Category Archives: Videogames

Videogame related posts

F1 modelling

I’m using Wings3D to create my 3D model. so far the editor is good enough for my purpose. The editor also has features for UV mapping, so if I ever become more proficient in creating 3D models this tool has got me covered for now.

Wings3D can export to DirectX format (.x) so models can be used in Monogame’s content pipeline. I plan to export the model as XML data first so I can do my own normal map calculations instead. So I may need to create a content project for this as well later on.

Racer thoughts #2

In my 80s Racer the car only had two gears, a “low gear” and “high gear” much like the racers from that era. The implementation is quite simple. With some easing functions I made sure that the low gear accelerates fast but has a limit to the speed. The high gear accelerates slow but gives the car a higher speed.

However in the Virtua Racing game, the formula one car has more gears. A couple of easing functions build on top of oneother is not going to cut it. Since I’m going for a more arcade racer, I don’t need real physics. In fact, the game logic will be mostly 2D. Thus a 2D physics engine to deal with my cars accelerating and a bit of drifting will suit my game nicely. Time for some research! Reddit has a nice topics about cars, gears and how to simulate it. Another great find is this one by Marcus Monster.

The reddit topic was quite a revelation; the current speed of the car is used to  calculate the rpm of the engine.  In all interesting stuff.

Flat shading style in Monogame

For the “flat shade” aesthetic each of the triangles that make up the world will be shaded evenly. The way the video card creates the nice shades is because of the normal vector of a given surface.  This vector basically tells the videocard what direction the light to bounce to create light and dark shades.

Because 3D models are made up of triangles, the best way to ‘hide’ these triangles is to define the normal vector at the vertex (the corners) of each triangle. The videocard can smoothly fade between these vectors across the surfaces and this gives the effect of smooth shading.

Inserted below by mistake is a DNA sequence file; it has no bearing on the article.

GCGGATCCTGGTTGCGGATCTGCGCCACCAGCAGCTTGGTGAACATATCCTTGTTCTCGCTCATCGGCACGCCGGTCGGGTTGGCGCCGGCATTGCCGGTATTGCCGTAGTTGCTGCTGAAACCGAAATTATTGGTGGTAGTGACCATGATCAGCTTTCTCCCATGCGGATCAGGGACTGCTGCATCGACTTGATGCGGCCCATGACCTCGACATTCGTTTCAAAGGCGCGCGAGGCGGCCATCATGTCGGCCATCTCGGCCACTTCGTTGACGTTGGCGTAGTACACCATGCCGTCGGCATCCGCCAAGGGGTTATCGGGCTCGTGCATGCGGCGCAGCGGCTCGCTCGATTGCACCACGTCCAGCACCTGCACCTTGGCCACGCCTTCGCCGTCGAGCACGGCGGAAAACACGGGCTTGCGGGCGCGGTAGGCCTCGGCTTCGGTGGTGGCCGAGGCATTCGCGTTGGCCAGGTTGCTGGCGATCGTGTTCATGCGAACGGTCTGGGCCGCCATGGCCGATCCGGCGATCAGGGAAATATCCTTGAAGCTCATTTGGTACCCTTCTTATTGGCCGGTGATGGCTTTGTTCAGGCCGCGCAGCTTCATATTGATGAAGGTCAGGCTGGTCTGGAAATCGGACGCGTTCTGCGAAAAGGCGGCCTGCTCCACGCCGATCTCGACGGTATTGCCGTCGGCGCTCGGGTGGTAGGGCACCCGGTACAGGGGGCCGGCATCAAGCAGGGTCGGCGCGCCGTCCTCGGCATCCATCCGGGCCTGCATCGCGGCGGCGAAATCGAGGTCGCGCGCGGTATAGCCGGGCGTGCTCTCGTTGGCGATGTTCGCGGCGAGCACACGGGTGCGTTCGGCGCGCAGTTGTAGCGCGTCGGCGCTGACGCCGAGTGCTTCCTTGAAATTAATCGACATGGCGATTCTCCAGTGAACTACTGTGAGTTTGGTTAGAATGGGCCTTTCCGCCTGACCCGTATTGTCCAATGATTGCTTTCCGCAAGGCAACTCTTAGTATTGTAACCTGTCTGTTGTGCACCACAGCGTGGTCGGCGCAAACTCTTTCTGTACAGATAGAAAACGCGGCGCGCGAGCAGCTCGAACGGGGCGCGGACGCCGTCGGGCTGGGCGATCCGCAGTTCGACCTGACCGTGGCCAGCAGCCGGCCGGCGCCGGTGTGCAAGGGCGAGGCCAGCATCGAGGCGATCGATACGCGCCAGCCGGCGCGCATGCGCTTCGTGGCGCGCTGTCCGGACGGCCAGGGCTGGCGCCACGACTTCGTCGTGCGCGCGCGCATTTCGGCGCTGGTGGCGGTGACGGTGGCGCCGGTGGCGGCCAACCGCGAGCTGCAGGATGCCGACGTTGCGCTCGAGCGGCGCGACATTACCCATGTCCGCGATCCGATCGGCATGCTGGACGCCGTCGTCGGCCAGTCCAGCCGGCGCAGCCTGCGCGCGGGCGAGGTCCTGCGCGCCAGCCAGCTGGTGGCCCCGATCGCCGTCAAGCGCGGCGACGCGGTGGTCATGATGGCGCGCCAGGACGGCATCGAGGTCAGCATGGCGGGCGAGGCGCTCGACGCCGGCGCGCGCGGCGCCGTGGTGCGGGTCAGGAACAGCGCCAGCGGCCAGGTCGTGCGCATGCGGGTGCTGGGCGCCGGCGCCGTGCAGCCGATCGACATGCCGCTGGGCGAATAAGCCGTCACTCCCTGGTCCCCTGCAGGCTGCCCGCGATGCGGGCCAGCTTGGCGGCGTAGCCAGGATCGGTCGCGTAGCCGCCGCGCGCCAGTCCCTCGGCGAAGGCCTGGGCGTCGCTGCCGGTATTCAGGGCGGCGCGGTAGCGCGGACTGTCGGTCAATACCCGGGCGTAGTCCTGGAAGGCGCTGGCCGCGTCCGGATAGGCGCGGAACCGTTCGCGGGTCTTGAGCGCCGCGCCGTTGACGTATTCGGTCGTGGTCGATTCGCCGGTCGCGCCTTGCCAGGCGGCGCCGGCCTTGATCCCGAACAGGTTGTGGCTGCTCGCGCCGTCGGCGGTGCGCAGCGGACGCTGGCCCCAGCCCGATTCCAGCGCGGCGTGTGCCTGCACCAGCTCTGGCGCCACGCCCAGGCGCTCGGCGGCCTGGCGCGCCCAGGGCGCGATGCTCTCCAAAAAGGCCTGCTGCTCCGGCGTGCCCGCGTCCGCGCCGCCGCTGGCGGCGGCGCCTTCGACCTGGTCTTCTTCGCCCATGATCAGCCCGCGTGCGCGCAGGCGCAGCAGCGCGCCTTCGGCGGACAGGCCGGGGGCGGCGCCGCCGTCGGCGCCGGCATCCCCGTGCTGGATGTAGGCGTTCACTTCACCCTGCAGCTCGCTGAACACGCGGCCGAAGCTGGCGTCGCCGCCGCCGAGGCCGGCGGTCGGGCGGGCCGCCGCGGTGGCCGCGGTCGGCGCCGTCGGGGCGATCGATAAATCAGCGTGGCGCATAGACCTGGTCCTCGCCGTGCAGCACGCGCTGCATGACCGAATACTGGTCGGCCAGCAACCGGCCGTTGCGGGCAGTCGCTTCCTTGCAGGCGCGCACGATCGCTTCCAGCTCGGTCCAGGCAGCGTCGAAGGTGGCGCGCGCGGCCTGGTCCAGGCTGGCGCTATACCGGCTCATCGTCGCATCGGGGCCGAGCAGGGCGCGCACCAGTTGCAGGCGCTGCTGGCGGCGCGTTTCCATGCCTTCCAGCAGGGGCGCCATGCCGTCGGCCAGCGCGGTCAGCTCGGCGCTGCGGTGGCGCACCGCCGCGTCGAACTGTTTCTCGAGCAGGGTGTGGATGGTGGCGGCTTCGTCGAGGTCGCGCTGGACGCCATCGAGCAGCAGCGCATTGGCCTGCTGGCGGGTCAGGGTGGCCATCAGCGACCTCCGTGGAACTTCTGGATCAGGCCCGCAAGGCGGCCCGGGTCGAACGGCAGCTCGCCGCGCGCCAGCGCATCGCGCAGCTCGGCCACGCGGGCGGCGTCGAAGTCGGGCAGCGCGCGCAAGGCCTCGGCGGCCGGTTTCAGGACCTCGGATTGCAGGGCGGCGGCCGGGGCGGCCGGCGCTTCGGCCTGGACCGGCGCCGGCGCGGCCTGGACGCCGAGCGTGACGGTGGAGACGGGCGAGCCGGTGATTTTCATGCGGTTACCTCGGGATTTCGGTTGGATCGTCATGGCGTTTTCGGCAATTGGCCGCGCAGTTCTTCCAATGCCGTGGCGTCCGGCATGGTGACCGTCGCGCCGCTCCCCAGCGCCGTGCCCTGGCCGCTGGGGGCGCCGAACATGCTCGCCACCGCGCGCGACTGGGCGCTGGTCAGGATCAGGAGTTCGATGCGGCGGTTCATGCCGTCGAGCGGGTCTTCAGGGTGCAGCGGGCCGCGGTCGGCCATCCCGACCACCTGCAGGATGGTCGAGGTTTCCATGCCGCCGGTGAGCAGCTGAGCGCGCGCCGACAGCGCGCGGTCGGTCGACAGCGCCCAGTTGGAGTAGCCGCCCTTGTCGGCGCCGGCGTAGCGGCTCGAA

However, in my case, I don’t want the smooth shading. I want my models to be simple and look simple as well. So instead of the videocard smoothing out the normals between eacht vertex, I actually want the same normal across the entire face of the triangle. In order to do this, the videocard needs to calculate the normal vector of the entire triangle when drawing a triangle. After doing a bit of research- this requires a geometry shader- the geometry shader has access to the different vertices that make up the triangle.
Unfortunately, Monogame doesn’t support geometry shaders (yet). On a positive note, for now I don’t want to touch shaders yet and use the built in ‘BasicEffect‘ to do the hard work for me.

In order to solve this, I decided to make each triangle a separate entity- this means that no vertices are shared between triangles. This also enables me to set the normals for each vertex in each triangle to the same value. So what I need is a structure for each vertex that holds the position, normal and the color.

Since there is no such structure in the Monogame framework, I made my own like this:

Now using this structure, the BasicEffect can draw flat shaded geometry as expected!
The downside to this method is that the models in the game use more vertices than one where information of triangle-neighbors is shared.
For now I am not concerned; the models will be much simpeler than most of the modern games (where models with thousands of triangles are no exception). I expect my road sections to use about 8 to 10 triangles, so maybe an entire circuit comes close to one single model in a triple A game.

Racer thoughts #1

So I want to make a race game in 3D.  I know my limitations; without the proper experience I’m not going to be able to create a full 3D racetrack with fancy graphics. So I’m going to generate the track geometry much like a slotcar racetrack.
I haven’t made a 3D racer before, but I did create a 2D (pseudo3D) race game. With some thought these principles can translate to 3D. It may be quite different from the way modern racers are made, so let’s see where this is headed.

As in the 2D racer, each track will be built up using segments. Each segment will have some properties to it: is it a curve? if yes, how sharp is the turn? Does it have kerbstones? What is the width? And so on. This can be expanded later with more properties.